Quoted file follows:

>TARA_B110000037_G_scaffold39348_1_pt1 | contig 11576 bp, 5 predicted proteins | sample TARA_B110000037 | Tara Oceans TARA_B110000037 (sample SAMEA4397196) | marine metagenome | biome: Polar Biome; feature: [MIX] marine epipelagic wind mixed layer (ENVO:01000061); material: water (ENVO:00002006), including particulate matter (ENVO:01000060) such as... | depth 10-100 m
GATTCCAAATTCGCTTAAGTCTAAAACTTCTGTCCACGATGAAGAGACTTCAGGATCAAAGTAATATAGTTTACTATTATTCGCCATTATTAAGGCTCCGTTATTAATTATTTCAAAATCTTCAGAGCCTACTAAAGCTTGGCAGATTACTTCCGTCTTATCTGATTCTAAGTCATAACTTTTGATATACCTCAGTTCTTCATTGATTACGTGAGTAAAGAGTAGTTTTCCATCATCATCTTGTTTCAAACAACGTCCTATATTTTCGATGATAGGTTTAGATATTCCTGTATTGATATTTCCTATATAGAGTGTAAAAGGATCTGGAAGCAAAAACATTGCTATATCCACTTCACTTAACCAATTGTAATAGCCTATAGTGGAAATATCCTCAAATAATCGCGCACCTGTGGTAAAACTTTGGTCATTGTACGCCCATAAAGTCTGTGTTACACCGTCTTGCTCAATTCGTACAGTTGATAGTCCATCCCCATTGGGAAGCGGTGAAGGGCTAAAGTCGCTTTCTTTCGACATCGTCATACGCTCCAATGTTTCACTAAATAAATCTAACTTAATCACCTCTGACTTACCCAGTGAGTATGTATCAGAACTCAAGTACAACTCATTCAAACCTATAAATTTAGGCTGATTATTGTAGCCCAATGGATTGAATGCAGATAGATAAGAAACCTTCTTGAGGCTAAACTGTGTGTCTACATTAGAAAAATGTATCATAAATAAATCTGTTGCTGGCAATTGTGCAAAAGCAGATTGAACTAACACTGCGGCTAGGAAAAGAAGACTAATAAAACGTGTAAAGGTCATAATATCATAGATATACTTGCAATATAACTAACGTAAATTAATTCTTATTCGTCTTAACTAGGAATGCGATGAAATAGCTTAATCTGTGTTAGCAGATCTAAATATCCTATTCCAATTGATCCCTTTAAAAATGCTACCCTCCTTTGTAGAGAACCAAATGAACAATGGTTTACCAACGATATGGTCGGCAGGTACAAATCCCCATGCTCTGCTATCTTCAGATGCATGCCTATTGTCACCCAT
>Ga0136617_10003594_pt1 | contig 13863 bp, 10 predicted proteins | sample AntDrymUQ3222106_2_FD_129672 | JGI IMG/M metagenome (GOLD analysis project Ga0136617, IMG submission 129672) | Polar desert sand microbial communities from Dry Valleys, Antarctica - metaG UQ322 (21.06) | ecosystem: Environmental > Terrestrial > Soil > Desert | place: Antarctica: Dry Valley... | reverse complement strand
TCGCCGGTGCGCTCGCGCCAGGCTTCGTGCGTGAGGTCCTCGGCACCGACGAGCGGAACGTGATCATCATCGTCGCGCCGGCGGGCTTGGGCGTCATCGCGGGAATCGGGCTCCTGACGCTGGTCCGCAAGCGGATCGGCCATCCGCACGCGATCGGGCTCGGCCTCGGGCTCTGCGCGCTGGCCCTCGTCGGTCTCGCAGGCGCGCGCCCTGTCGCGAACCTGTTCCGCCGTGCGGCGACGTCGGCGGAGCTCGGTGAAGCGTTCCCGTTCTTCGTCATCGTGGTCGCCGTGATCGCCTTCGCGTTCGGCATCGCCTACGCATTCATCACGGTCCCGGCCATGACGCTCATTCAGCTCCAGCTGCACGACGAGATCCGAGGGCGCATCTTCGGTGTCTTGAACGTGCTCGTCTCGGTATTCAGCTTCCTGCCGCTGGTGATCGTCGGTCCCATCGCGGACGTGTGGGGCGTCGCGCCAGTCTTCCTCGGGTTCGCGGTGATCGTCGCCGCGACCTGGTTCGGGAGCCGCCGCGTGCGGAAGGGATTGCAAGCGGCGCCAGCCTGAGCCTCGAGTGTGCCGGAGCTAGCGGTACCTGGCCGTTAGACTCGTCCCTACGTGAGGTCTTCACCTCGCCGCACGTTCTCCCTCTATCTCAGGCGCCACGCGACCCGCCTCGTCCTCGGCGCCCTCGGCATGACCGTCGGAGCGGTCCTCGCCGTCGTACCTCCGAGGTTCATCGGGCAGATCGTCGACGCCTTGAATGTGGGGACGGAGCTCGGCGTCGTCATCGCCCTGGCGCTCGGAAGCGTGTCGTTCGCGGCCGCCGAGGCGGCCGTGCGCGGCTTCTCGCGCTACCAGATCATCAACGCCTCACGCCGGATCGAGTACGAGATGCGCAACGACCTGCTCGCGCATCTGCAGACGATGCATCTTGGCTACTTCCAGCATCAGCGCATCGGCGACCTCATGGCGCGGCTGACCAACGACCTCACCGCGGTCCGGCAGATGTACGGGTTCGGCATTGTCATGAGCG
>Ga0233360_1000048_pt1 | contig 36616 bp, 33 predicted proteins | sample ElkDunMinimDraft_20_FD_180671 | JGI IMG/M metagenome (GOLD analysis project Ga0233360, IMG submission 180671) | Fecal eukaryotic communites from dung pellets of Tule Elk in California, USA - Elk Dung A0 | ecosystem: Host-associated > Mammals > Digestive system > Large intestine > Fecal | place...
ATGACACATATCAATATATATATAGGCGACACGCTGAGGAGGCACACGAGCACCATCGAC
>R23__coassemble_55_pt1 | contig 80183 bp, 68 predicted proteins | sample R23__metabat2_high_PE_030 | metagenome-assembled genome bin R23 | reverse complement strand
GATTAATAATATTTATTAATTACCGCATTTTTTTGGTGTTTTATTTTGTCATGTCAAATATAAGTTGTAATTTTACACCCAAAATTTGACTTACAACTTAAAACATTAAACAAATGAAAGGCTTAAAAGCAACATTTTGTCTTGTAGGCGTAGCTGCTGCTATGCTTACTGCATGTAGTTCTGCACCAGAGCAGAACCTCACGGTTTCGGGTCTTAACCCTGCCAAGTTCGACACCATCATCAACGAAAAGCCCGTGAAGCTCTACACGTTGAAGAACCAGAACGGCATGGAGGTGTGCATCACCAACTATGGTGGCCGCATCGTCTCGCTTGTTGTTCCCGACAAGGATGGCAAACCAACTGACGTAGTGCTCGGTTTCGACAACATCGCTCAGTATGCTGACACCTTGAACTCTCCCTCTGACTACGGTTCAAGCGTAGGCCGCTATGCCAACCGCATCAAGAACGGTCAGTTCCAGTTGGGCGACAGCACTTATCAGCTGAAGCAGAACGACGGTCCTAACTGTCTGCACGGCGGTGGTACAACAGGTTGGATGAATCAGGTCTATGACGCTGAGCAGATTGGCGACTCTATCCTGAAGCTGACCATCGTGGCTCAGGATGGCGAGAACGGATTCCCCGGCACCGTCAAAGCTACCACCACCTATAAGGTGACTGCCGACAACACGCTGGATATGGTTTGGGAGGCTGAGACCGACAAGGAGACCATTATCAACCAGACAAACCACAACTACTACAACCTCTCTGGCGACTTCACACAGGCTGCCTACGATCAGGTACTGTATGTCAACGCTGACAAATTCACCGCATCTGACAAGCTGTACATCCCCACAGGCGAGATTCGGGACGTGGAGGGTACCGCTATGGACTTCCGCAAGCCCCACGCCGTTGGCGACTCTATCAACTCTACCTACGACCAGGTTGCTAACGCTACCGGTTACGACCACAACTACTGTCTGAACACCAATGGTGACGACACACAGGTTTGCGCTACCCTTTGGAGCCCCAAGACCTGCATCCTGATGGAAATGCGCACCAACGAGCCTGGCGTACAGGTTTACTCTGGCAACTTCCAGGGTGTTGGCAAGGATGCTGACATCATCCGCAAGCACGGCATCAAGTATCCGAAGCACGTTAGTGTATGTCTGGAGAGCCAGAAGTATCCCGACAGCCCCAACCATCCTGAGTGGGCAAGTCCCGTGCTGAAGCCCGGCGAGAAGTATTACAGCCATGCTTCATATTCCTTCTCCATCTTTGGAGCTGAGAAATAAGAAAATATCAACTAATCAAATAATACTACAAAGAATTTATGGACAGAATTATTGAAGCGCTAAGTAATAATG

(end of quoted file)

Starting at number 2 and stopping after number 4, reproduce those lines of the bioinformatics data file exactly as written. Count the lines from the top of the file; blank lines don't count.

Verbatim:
GATTCCAAATTCGCTTAAGTCTAAAACTTCTGTCCACGATGAAGAGACTTCAGGATCAAAGTAATATAGTTTACTATTATTCGCCATTATTAAGGCTCCGTTATTAATTATTTCAAAATCTTCAGAGCCTACTAAAGCTTGGCAGATTACTTCCGTCTTATCTGATTCTAAGTCATAACTTTTGATATACCTCAGTTCTTCATTGATTACGTGAGTAAAGAGTAGTTTTCCATCATCATCTTGTTTCAAACAACGTCCTATATTTTCGATGATAGGTTTAGATATTCCTGTATTGATATTTCCTATATAGAGTGTAAAAGGATCTGGAAGCAAAAACATTGCTATATCCACTTCACTTAACCAATTGTAATAGCCTATAGTGGAAATATCCTCAAATAATCGCGCACCTGTGGTAAAACTTTGGTCATTGTACGCCCATAAAGTCTGTGTTACACCGTCTTGCTCAATTCGTACAGTTGATAGTCCATCCCCATTGGGAAGCGGTGAAGGGCTAAAGTCGCTTTCTTTCGACATCGTCATACGCTCCAATGTTTCACTAAATAAATCTAACTTAATCACCTCTGACTTACCCAGTGAGTATGTATCAGAACTCAAGTACAACTCATTCAAACCTATAAATTTAGGCTGATTATTGTAGCCCAATGGATTGAATGCAGATAGATAAGAAACCTTCTTGAGGCTAAACTGTGTGTCTACATTAGAAAAATGTATCATAAATAAATCTGTTGCTGGCAATTGTGCAAAAGCAGATTGAACTAACACTGCGGCTAGGAAAAGAAGACTAATAAAACGTGTAAAGGTCATAATATCATAGATATACTTGCAATATAACTAACGTAAATTAATTCTTATTCGTCTTAACTAGGAATGCGATGAAATAGCTTAATCTGTGTTAGCAGATCTAAATATCCTATTCCAATTGATCCCTTTAAAAATGCTACCCTCCTTTGTAGAGAACCAAATGAACAATGGTTTACCAACGATATGGTCGGCAGGTACAAATCCCCATGCTCTGCTATCTTCAGATGCATGCCTATTGTCACCCAT
>Ga0136617_10003594_pt1 | contig 13863 bp, 10 predicted proteins | sample AntDrymUQ3222106_2_FD_129672 | JGI IMG/M metagenome (GOLD analysis project Ga0136617, IMG submission 129672) | Polar desert sand microbial communities from Dry Valleys, Antarctica - metaG UQ322 (21.06) | ecosystem: Environmental > Terrestrial > Soil > Desert | place: Antarctica: Dry Valley... | reverse complement strand
TCGCCGGTGCGCTCGCGCCAGGCTTCGTGCGTGAGGTCCTCGGCACCGACGAGCGGAACGTGATCATCATCGTCGCGCCGGCGGGCTTGGGCGTCATCGCGGGAATCGGGCTCCTGACGCTGGTCCGCAAGCGGATCGGCCATCCGCACGCGATCGGGCTCGGCCTCGGGCTCTGCGCGCTGGCCCTCGTCGGTCTCGCAGGCGCGCGCCCTGTCGCGAACCTGTTCCGCCGTGCGGCGACGTCGGCGGAGCTCGGTGAAGCGTTCCCGTTCTTCGTCATCGTGGTCGCCGTGATCGCCTTCGCGTTCGGCATCGCCTACGCATTCATCACGGTCCCGGCCATGACGCTCATTCAGCTCCAGCTGCACGACGAGATCCGAGGGCGCATCTTCGGTGTCTTGAACGTGCTCGTCTCGGTATTCAGCTTCCTGCCGCTGGTGATCGTCGGTCCCATCGCGGACGTGTGGGGCGTCGCGCCAGTCTTCCTCGGGTTCGCGGTGATCGTCGCCGCGACCTGGTTCGGGAGCCGCCGCGTGCGGAAGGGATTGCAAGCGGCGCCAGCCTGAGCCTCGAGTGTGCCGGAGCTAGCGGTACCTGGCCGTTAGACTCGTCCCTACGTGAGGTCTTCACCTCGCCGCACGTTCTCCCTCTATCTCAGGCGCCACGCGACCCGCCTCGTCCTCGGCGCCCTCGGCATGACCGTCGGAGCGGTCCTCGCCGTCGTACCTCCGAGGTTCATCGGGCAGATCGTCGACGCCTTGAATGTGGGGACGGAGCTCGGCGTCGTCATCGCCCTGGCGCTCGGAAGCGTGTCGTTCGCGGCCGCCGAGGCGGCCGTGCGCGGCTTCTCGCGCTACCAGATCATCAACGCCTCACGCCGGATCGAGTACGAGATGCGCAACGACCTGCTCGCGCATCTGCAGACGATGCATCTTGGCTACTTCCAGCATCAGCGCATCGGCGACCTCATGGCGCGGCTGACCAACGACCTCACCGCGGTCCGGCAGATGTACGGGTTCGGCATTGTCATGAGCG